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Brush clearing takes root

Whether born out of a heightened awareness or just plain fear, brush clearing has becoming a booming cottage industry for Nevada County.

The danger of wildfire – made a reality to many Nevada County residents by the devastating 49er fire of 1988 – has made this area perfect spawning waters for the companies, which usually employ just a handful of workers.

State grant money in the past few years has also found its way to Nevada County, helping the industry to grow.



Yet the regulation of this fledgling industry has much “gray area,” says Kevin Whitlock, the California Department of Forestry forester who oversees the California Forest Improvement Program, which helps people to pay for clearing their land. Technically speaking, “when you are manipulating vegetation, you must have a registered forester; you’ve got all the CEQA things to think about,” he said.

Foresters are trained to spot potential water quality and wildlife issues, as well as, just how to grow a healthy, aesthetically good-looking forest.




For residents to hire a forester, however, the cost can make it prohibitive for clearing their brush. This puts them in another interesting quandary – not clearing their land and facing potential safety risks, insurance liability, and enforcement by local fire agencies.

The good news is that Nevada County is an area once ripe with career loggers, making this newest industry hardly lacking in expertise.

“There are a lot of extremely qualified contractors in this area, there are some excellent operators out there and a lot of them of course get really busy during the fire season,” said Tom Amesbury, a forester with the Foresters Co-Op.

“You see (former loggers) selling their tractors and buying small masticators,” Whitlock said.

One such man is Phil King of Sierra Land Improvement, of Grass Valley, a five-year old brush clearing company.

“When I was younger, I used to log with several different companies, just working in the woods,” he said. “Back when I was logging, I’d get talking to the rangers and (I was able to) see which way the industry was going.”

As the Sierra logging industry floundered, a series of events began unfolding that would set these former loggers up for their future.

First, the 49er fire swept down from the San Juan Ridge on Sept. 11, 1988. It left more than 150 homes and 350 structures in the Rough and Ready and Lake Wildwood areas burned in its wake. The memory of how quickly that fire spread is still strong and alive in the minds of many area residents.

Nevada County was not alone, just as California’s population burgeoned, the following years saw both new and old communities burned by wildfire. The Nevada County Fire Safe Council was born as a resource for residents to learn about fire safety.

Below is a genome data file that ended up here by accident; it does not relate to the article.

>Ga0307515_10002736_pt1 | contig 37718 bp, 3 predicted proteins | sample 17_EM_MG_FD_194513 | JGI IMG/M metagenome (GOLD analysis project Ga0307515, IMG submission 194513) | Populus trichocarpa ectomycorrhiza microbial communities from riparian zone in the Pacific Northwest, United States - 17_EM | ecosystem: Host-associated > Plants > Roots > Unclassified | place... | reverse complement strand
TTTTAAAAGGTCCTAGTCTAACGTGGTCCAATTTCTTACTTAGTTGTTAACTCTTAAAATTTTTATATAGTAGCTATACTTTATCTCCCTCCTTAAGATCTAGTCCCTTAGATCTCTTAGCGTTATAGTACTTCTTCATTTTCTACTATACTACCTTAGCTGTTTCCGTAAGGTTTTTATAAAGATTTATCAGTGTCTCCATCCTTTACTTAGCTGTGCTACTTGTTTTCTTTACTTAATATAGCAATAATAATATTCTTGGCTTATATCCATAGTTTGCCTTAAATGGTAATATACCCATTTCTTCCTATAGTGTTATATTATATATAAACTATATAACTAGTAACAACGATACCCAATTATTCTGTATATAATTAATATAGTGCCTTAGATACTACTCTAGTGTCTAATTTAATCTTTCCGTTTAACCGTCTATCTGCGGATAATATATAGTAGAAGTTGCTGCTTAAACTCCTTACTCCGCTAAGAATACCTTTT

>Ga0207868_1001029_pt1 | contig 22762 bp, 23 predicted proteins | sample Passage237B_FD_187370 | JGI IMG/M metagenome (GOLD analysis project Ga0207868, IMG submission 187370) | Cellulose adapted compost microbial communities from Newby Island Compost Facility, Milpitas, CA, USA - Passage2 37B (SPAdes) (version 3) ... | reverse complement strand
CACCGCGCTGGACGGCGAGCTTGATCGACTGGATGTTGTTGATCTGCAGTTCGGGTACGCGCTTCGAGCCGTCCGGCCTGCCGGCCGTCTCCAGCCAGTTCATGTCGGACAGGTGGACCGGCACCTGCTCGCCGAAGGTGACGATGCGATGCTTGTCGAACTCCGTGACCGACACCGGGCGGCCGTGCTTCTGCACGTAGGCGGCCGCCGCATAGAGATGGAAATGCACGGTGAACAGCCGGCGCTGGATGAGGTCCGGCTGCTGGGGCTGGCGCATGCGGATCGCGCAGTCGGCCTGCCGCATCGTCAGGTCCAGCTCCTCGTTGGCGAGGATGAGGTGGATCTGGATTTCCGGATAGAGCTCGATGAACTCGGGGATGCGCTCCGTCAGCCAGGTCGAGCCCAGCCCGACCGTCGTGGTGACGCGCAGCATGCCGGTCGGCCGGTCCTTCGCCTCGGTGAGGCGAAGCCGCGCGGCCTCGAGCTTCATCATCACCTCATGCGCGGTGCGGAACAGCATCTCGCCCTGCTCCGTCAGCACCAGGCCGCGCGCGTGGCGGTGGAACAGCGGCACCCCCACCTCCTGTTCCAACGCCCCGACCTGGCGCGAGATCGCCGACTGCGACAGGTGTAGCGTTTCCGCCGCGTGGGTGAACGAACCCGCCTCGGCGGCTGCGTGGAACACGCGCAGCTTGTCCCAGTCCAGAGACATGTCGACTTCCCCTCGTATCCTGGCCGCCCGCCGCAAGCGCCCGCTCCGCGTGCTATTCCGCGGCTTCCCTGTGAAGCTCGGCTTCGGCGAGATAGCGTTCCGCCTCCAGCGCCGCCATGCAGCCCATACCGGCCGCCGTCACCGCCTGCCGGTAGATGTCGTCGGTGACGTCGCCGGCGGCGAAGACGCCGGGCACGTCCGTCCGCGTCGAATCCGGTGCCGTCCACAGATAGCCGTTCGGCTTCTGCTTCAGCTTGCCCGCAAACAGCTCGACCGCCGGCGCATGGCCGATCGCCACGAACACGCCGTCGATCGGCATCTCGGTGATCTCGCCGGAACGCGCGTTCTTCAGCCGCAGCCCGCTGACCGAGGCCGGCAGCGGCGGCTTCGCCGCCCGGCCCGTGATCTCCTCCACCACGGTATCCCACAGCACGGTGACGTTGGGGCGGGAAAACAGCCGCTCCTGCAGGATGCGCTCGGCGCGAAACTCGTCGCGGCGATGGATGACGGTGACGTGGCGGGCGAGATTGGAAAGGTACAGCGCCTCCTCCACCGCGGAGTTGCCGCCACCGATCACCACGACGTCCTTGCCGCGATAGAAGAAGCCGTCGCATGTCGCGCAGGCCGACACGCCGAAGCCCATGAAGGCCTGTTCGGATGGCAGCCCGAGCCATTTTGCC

People were building further into the forests and in 2002, the California legislature passed two public safety codes – 4290 and 4291, requiring people to have their homes surrounded by 30 feet of area cleared of brush.

It was a way of protecting both people’s properties, as well as, the lives of firefighters.

The CFIP program under Proposition 40 received an unprecedented amount of funding in 2004-05, of which Nevada County scored nearly $1.5 million. The area received $750,000 this year, all of which is already allocated, Whitlock said. This was followed in 2005 by a statewide change of the 30-foot clearance law to 100 feet. Counties began exploring the possibilities of adopting fire plans residents could use as a guide on how to clear their land. Nevada County is widely regarded as having taken the lead on its plan, being the first to have a countywide plan.

In August 2004, the Nevada County Board of Supervisors unanimously adopted the Fire Plan in front of a packed hall.

Enforcement of the plan is lacking and the supervisors are expected this year to begin passing resolutions that would give fire officials its needed teeth. Meanwhile, the Nevada County Consolidated Fire Department instituted a law that makes residents responsible for uncleared brush. Instead of the widely rumored fine, the ordinance allows the department to go onto a property if a landowner refuses to clear the brush, clearing it for them. The property owner is then required to foot the bill, Whitlock said.

The heightened regulations coupled with available CFIP money, has meant companies like Sierra Land Improvement are never without work.

“We stay really busy just by word of mouth,” said King, “we are booked four months out.”

Whitlock says he hopes that the awareness and education will make more people conscientious of taking good care of their lands.

“The stewardship idea, that’s really what I want to focus on.”

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To contact staff writer Brittany Retherford, e-mail brittanyr@theunion.com or call 477-4247.

Information, tips

on brush clearing

To learn more about fire safety or available wood chipping services, visit the Nevada County Fire Safe Council at http://www.firesafecouncilnevco.com or call 272-1122.

Tips on how to find a reputable local company to clear your brush:

• Hire a forester to learn about your forested land.

• Start soliciting operators, comparing prices.

• Look at contractors’ previous work.

• Hire someone you know you’ll be able to work well with.

• Have a contract and make sure it meets specific standards. It does not necessarily have to be the company’s contract.

• Make sure the company has insurance, minimum $1 million liability.

• Know what kind of equipment the company plans to use.

• Call references.

• Trust your gut.

Source: Tips by Kevin Whitlock, California Department of Forestry forester


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